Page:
Women Crush Wednesday: Nashalina Schrape
Born in West Berlin, currently lives and works in New York City, Schrape received her Master degree in Science in Art Psychotherapy. She uses photography with her pediatric, adolescent and young adult clients. Schrape has been the subject of numerous international exhibitions and has been featured in many publications, the latter including SHOTS magazine, National Geographic Proof, Feature Shoot, Bird in Flight, Klatblutt, Private: International Review for Photography, FIAF, Crusade for Art, Dodo Photography, Platform, Arte Fotografica and The New York Observer. She is the recipient of Peoples Choice and Reportage GoSee Awards 2015 in Berlin. View more of Schrape’s work here.
Interviewed by Jing Zhao
I am taking Photography Workshop this semester and my professor Nathaniel Ward frequently mentions that art can be very impactful when you are honest with yourself and show the audience what you really care about. I can experience a sense of honesty that are not overtly tied to the mysterious and dreamy mood you create in your work. It’s more about the historic and culture context of this project, “True Fiction". Could you tell us more about that?
I really like what your professor says. YES!!!!! My mother taught me to "follow my bliss" and "listen to my heart". I have learned that running away from my own personal dialogue or story lead to disingenuous dialogue with myself and the world. I was very concerned about what was outside of me. I struggled with many shades of shame and self worth. It was important for me to discover my own internal voice and filter of seeing the world. If we follow our history, passions, and/or interest it leads us to our authentic, one of kind voice and expression. There is no one like you, if you truly listen to what your soul is telling you.
I was born in Berlin, Germany with the legacy of violence of World War II, the shame of Nazism and the separation of my family by a heavily armed wall that was fortified by a heavy Soviet occupation. As the Russian Army was invading Berlin at the end of WW2, my grandmother burned all of the photos of her husband in his German SS uniform, to protect her and her daughter from violent retribution. Using my art, I attempt to bridge the disappearance of the image of my grandfather and him to the representation of my families story and every person's story that is at once a myriad of feelings and laden with emotional material mostly outside the possibility of verbal articulation.
Initially I wanted to create a series about survivors and unlikely warriors. To take individuals out of their modern context and create a narrative which celebrated them as hero’s, royalty and /or otherworldly, suggesting that some may have special powers.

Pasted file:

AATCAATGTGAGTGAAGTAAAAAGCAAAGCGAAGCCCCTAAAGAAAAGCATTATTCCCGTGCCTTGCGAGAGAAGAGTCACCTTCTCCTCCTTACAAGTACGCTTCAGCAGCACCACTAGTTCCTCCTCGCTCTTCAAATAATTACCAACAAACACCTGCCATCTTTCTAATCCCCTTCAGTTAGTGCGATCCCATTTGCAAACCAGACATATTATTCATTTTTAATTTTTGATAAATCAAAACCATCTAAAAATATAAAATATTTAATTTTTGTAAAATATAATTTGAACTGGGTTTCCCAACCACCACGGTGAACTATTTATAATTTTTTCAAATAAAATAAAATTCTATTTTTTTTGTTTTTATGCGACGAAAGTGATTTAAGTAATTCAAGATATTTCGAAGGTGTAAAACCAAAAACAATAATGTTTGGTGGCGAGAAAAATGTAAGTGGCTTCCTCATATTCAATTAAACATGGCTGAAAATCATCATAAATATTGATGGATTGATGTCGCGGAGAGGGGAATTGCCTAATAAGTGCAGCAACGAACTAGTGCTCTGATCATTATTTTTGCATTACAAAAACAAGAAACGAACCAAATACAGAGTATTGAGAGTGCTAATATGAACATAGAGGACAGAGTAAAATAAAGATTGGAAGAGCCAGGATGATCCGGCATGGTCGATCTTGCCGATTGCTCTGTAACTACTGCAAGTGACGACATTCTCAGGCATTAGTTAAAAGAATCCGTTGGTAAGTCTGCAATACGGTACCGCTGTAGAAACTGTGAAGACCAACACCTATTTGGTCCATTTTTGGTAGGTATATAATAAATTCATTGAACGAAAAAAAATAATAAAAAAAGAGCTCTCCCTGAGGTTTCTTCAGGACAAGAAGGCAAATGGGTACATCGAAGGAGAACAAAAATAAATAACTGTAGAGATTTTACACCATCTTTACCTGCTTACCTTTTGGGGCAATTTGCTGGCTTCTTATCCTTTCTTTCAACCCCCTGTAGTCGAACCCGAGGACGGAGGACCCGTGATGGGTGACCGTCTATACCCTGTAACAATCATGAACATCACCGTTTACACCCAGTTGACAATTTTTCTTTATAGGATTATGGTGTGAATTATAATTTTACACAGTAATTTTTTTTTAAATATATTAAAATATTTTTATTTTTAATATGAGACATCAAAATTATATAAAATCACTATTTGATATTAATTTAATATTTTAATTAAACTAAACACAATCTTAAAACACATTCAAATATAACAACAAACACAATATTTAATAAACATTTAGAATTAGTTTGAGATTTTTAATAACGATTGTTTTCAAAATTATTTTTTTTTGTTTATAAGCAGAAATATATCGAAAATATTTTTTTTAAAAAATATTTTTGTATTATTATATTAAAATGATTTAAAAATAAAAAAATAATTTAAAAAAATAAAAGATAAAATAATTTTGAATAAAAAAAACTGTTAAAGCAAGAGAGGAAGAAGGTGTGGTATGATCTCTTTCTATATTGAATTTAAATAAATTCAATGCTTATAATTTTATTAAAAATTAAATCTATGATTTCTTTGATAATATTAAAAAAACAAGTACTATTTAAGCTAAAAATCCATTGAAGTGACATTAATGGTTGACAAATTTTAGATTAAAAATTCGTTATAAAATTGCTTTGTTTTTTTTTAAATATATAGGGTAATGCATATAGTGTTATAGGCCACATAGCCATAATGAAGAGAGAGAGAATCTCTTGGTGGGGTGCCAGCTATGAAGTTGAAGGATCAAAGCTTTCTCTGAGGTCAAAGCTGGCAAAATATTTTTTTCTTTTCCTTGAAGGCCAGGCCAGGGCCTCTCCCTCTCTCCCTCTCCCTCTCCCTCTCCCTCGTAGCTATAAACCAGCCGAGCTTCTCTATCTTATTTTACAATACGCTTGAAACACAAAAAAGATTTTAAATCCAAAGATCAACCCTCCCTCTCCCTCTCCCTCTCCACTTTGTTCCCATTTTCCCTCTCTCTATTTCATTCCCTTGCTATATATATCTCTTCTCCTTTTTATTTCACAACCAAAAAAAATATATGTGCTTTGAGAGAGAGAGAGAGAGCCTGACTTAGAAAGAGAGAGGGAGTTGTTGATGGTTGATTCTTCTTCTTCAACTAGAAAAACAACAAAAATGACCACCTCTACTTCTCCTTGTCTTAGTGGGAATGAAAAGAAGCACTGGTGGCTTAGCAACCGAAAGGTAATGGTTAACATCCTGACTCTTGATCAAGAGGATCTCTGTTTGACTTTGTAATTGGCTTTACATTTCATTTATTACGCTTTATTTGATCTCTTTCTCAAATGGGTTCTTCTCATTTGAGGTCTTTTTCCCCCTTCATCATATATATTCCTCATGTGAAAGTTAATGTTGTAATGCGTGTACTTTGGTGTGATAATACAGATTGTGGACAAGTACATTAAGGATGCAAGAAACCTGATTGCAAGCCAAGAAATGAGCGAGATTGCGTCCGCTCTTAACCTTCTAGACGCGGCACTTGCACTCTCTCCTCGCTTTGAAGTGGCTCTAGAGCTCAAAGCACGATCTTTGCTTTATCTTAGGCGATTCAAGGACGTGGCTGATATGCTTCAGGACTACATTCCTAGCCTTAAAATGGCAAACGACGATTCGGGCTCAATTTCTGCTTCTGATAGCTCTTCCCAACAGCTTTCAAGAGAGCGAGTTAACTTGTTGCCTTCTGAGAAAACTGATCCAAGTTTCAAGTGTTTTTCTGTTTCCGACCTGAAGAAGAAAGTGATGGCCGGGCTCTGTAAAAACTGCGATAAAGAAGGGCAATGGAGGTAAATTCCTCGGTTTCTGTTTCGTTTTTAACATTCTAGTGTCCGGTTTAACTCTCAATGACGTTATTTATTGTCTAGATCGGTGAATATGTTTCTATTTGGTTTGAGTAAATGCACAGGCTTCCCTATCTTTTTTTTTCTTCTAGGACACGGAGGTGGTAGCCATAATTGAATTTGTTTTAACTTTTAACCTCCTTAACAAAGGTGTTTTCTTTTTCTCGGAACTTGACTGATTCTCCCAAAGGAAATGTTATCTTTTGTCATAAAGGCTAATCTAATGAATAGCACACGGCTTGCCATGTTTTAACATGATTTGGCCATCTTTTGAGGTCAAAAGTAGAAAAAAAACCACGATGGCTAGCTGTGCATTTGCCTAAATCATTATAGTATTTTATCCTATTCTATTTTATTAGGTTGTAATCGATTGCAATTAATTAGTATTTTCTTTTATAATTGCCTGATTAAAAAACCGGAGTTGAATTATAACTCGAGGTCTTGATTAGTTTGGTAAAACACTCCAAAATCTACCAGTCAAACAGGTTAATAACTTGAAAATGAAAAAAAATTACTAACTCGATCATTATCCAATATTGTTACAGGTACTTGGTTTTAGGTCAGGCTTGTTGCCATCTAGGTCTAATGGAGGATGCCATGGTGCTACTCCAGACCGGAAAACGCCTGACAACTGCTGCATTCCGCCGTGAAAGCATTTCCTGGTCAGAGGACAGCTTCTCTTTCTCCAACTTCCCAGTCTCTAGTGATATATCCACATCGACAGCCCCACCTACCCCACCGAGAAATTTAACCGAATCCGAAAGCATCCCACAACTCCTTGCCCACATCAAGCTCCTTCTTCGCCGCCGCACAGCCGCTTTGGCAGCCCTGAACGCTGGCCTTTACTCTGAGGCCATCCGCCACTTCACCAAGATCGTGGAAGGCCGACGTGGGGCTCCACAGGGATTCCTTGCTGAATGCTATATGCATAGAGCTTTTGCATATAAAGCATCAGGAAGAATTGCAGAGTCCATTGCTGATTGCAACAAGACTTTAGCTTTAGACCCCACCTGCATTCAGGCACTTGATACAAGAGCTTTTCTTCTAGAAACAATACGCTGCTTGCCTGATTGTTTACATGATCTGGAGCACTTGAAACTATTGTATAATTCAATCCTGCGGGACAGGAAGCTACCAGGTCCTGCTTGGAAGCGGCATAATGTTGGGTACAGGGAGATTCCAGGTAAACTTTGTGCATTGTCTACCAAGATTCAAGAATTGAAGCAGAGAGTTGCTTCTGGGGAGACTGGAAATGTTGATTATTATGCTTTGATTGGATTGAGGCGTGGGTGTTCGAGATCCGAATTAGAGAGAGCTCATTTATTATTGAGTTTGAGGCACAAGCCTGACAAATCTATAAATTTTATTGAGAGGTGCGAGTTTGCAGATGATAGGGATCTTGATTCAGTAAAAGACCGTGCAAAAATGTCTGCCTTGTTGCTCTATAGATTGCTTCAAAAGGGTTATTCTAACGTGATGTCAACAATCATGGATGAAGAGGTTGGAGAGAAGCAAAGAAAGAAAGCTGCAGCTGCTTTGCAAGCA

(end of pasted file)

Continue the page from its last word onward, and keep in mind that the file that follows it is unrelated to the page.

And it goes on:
I love your black and white works, Nashalina! They are beautiful, haunting. I just can’t help going back and looking at them. So I am curious about your concept of color, because you work with monochromes as well as colors in your other series.
Perhaps in years to come, I will be more conscious about why I choose one over the other. As of today, I unconsciously lean one way or the other and it just 'feels' right.
To me, your work also incorporates notions of the relationship between human being and nature. Many of your subjects and the surroundings are sort of merged. What’s your thoughts on this?
I believe my and the entire planets salvation is through nature. If we do not learn to respect it, we will vanquish. Nature and all she offers, save me.
In your artist statement, you also acknowledge your influences from other artists. Could you talk more about influences?
Seeing Sallie Mann's 'Immediate Family' for the first time, was a game changer for me in terms of art and expression. It was like the light went on in a very dark room. I loved the concept that Diane Arbus managed to make the forgotten or misfit the hero. Josef Koudelka Gypsies transfixed me with it's tones and composition. All had a certain other worldly quality. Perhaps the mundane and brutal nature of the real world mandates that I create or look at other worlds. The guiding force is always beauty.
Would you say it’s necessary for contemporary art to harvest from the cultural richness of the past?
Exposing ourselves to history and the work of others makes us a more connected artist to the rest of the world. It offers inspiration, validation and support.
1. How would you describe your creative process in one word?
2. If you could teach one, one-hour class on anything, what would it be?
How to be still in nature and respect horses without riding them <3
3.What was the last book you read or film you saw that inspired you?
The book 'Horse, Follow Closely: Native American Horsemanship' by Gawani Pony Boy
4. What is your most played song in your music library?
5. How do you take your coffee?
A small with almond coconut milk